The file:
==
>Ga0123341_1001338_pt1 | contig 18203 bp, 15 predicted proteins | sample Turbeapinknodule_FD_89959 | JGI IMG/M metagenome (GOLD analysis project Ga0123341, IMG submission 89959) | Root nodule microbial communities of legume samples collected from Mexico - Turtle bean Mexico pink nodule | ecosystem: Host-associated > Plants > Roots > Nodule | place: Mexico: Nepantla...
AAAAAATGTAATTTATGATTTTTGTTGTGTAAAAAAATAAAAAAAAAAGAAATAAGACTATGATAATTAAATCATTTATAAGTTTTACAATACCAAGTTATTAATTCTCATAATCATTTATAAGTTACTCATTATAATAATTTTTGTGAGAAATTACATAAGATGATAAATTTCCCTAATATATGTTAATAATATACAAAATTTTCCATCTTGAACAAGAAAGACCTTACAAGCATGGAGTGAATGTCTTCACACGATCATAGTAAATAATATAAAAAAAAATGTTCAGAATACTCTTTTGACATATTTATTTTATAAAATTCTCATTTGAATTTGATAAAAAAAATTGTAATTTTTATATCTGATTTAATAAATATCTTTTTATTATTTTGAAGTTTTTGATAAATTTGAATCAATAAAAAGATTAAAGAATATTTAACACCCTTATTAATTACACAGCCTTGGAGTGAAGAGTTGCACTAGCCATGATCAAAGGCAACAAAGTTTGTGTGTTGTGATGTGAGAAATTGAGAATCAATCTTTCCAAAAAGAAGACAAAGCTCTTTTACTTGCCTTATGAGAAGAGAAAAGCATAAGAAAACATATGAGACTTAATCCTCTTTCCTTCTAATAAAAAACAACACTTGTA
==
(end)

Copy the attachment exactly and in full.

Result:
>Ga0123341_1001338_pt1 | contig 18203 bp, 15 predicted proteins | sample Turbeapinknodule_FD_89959 | JGI IMG/M metagenome (GOLD analysis project Ga0123341, IMG submission 89959) | Root nodule microbial communities of legume samples collected from Mexico - Turtle bean Mexico pink nodule | ecosystem: Host-associated > Plants > Roots > Nodule | place: Mexico: Nepantla...
AAAAAATGTAATTTATGATTTTTGTTGTGTAAAAAAATAAAAAAAAAAGAAATAAGACTATGATAATTAAATCATTTATAAGTTTTACAATACCAAGTTATTAATTCTCATAATCATTTATAAGTTACTCATTATAATAATTTTTGTGAGAAATTACATAAGATGATAAATTTCCCTAATATATGTTAATAATATACAAAATTTTCCATCTTGAACAAGAAAGACCTTACAAGCATGGAGTGAATGTCTTCACACGATCATAGTAAATAATATAAAAAAAAATGTTCAGAATACTCTTTTGACATATTTATTTTATAAAATTCTCATTTGAATTTGATAAAAAAAATTGTAATTTTTATATCTGATTTAATAAATATCTTTTTATTATTTTGAAGTTTTTGATAAATTTGAATCAATAAAAAGATTAAAGAATATTTAACACCCTTATTAATTACACAGCCTTGGAGTGAAGAGTTGCACTAGCCATGATCAAAGGCAACAAAGTTTGTGTGTTGTGATGTGAGAAATTGAGAATCAATCTTTCCAAAAAGAAGACAAAGCTCTTTTACTTGCCTTATGAGAAGAGAAAAGCATAAGAAAACATATGAGACTTAATCCTCTTTCCTTCTAATAAAAAACAACACTTGTA